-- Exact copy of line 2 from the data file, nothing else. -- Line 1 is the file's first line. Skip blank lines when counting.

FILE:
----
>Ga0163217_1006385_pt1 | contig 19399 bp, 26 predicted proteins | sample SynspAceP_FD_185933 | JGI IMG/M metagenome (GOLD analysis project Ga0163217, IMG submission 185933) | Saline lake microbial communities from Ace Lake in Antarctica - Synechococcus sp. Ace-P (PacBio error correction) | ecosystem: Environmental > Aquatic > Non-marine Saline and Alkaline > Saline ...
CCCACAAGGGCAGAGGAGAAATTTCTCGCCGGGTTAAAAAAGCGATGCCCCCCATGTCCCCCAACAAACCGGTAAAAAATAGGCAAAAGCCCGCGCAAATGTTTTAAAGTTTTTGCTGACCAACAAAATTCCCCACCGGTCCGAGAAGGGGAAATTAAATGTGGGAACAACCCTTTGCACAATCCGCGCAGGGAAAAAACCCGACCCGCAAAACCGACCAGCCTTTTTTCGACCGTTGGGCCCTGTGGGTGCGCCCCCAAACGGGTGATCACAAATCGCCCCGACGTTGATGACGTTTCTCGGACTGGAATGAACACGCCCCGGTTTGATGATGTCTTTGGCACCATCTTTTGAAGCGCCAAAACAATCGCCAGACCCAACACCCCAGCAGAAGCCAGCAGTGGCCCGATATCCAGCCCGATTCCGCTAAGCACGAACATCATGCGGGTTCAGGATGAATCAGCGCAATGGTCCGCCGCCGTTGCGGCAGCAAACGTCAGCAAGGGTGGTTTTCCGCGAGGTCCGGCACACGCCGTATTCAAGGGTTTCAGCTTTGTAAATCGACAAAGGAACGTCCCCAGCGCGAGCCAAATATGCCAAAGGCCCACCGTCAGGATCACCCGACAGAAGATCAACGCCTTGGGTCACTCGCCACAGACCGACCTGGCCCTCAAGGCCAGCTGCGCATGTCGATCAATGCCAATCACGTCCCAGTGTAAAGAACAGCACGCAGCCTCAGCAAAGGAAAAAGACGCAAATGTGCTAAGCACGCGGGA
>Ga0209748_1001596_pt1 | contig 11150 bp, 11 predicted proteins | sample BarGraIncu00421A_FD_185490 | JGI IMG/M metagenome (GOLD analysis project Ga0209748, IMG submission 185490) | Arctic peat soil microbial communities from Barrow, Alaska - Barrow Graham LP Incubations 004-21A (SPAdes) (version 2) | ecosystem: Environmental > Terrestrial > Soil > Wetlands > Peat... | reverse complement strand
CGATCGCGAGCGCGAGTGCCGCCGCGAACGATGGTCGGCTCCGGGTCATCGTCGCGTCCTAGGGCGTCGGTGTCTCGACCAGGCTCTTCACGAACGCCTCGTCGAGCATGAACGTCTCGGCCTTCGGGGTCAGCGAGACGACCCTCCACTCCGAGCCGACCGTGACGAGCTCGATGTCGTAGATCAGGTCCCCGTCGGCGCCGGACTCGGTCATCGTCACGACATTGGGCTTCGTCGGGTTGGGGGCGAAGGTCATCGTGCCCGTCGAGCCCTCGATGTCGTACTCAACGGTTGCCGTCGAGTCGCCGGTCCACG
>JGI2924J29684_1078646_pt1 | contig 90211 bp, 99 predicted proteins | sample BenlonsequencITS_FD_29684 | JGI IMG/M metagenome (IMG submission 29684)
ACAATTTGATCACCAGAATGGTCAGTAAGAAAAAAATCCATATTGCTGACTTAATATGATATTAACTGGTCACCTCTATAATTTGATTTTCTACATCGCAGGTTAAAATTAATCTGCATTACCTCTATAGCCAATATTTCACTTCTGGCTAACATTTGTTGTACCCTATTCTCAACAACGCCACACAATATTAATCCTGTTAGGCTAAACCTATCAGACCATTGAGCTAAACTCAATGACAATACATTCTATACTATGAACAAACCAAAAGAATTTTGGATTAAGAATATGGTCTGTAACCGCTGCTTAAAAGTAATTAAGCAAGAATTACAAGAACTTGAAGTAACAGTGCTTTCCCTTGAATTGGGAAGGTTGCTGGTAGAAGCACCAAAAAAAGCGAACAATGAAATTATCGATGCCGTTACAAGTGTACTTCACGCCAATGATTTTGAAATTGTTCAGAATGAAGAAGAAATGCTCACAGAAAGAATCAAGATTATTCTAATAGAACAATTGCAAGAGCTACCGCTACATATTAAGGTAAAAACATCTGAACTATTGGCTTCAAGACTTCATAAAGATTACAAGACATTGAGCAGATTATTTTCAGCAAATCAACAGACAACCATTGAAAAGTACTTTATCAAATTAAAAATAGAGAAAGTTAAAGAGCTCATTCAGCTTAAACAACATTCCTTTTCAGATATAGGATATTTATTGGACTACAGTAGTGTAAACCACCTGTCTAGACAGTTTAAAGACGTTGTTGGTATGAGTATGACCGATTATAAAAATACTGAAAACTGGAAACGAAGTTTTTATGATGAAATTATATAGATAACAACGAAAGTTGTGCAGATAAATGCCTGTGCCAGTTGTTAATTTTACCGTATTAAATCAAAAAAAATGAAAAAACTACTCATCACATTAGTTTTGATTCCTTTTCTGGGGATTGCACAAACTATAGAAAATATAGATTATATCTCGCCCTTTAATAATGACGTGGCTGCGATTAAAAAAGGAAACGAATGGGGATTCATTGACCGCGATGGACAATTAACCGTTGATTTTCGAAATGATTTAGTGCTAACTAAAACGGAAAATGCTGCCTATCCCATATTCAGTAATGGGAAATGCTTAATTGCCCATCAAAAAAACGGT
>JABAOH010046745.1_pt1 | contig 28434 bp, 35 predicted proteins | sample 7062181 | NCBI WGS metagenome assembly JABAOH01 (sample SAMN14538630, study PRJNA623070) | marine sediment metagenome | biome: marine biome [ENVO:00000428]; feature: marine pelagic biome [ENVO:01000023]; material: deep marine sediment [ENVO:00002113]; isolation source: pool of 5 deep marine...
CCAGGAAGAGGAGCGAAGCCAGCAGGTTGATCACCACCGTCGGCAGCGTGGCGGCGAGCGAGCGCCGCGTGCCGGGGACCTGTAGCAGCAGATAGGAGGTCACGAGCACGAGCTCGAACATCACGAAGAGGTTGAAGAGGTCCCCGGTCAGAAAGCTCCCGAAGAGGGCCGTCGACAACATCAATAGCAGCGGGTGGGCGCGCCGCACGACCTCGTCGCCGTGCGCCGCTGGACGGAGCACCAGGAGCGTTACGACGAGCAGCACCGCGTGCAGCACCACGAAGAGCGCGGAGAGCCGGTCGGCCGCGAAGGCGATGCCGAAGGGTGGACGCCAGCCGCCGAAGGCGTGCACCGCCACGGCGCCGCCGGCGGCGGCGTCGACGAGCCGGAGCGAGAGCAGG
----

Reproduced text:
CCCACAAGGGCAGAGGAGAAATTTCTCGCCGGGTTAAAAAAGCGATGCCCCCCATGTCCCCCAACAAACCGGTAAAAAATAGGCAAAAGCCCGCGCAAATGTTTTAAAGTTTTTGCTGACCAACAAAATTCCCCACCGGTCCGAGAAGGGGAAATTAAATGTGGGAACAACCCTTTGCACAATCCGCGCAGGGAAAAAACCCGACCCGCAAAACCGACCAGCCTTTTTTCGACCGTTGGGCCCTGTGGGTGCGCCCCCAAACGGGTGATCACAAATCGCCCCGACGTTGATGACGTTTCTCGGACTGGAATGAACACGCCCCGGTTTGATGATGTCTTTGGCACCATCTTTTGAAGCGCCAAAACAATCGCCAGACCCAACACCCCAGCAGAAGCCAGCAGTGGCCCGATATCCAGCCCGATTCCGCTAAGCACGAACATCATGCGGGTTCAGGATGAATCAGCGCAATGGTCCGCCGCCGTTGCGGCAGCAAACGTCAGCAAGGGTGGTTTTCCGCGAGGTCCGGCACACGCCGTATTCAAGGGTTTCAGCTTTGTAAATCGACAAAGGAACGTCCCCAGCGCGAGCCAAATATGCCAAAGGCCCACCGTCAGGATCACCCGACAGAAGATCAACGCCTTGGGTCACTCGCCACAGACCGACCTGGCCCTCAAGGCCAGCTGCGCATGTCGATCAATGCCAATCACGTCCCAGTGTAAAGAACAGCACGCAGCCTCAGCAAAGGAAAAAGACGCAAATGTGCTAAGCACGCGGGA